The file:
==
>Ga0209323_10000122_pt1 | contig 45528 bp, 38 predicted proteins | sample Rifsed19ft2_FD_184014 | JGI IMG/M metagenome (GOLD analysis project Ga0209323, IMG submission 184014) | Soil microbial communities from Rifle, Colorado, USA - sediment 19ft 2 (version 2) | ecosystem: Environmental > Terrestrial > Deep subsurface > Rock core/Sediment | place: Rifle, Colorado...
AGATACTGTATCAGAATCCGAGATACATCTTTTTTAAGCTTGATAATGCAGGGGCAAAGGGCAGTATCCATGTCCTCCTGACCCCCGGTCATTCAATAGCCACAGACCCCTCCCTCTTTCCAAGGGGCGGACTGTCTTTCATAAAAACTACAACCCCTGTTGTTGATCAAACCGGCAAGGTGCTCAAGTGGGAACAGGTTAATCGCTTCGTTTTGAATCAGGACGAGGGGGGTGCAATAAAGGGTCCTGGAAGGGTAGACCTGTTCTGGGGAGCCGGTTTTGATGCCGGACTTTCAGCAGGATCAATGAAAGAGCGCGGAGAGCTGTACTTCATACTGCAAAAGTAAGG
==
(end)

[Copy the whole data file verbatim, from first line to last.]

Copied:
>Ga0209323_10000122_pt1 | contig 45528 bp, 38 predicted proteins | sample Rifsed19ft2_FD_184014 | JGI IMG/M metagenome (GOLD analysis project Ga0209323, IMG submission 184014) | Soil microbial communities from Rifle, Colorado, USA - sediment 19ft 2 (version 2) | ecosystem: Environmental > Terrestrial > Deep subsurface > Rock core/Sediment | place: Rifle, Colorado...
AGATACTGTATCAGAATCCGAGATACATCTTTTTTAAGCTTGATAATGCAGGGGCAAAGGGCAGTATCCATGTCCTCCTGACCCCCGGTCATTCAATAGCCACAGACCCCTCCCTCTTTCCAAGGGGCGGACTGTCTTTCATAAAAACTACAACCCCTGTTGTTGATCAAACCGGCAAGGTGCTCAAGTGGGAACAGGTTAATCGCTTCGTTTTGAATCAGGACGAGGGGGGTGCAATAAAGGGTCCTGGAAGGGTAGACCTGTTCTGGGGAGCCGGTTTTGATGCCGGACTTTCAGCAGGATCAATGAAAGAGCGCGGAGAGCTGTACTTCATACTGCAAAAGTAAGG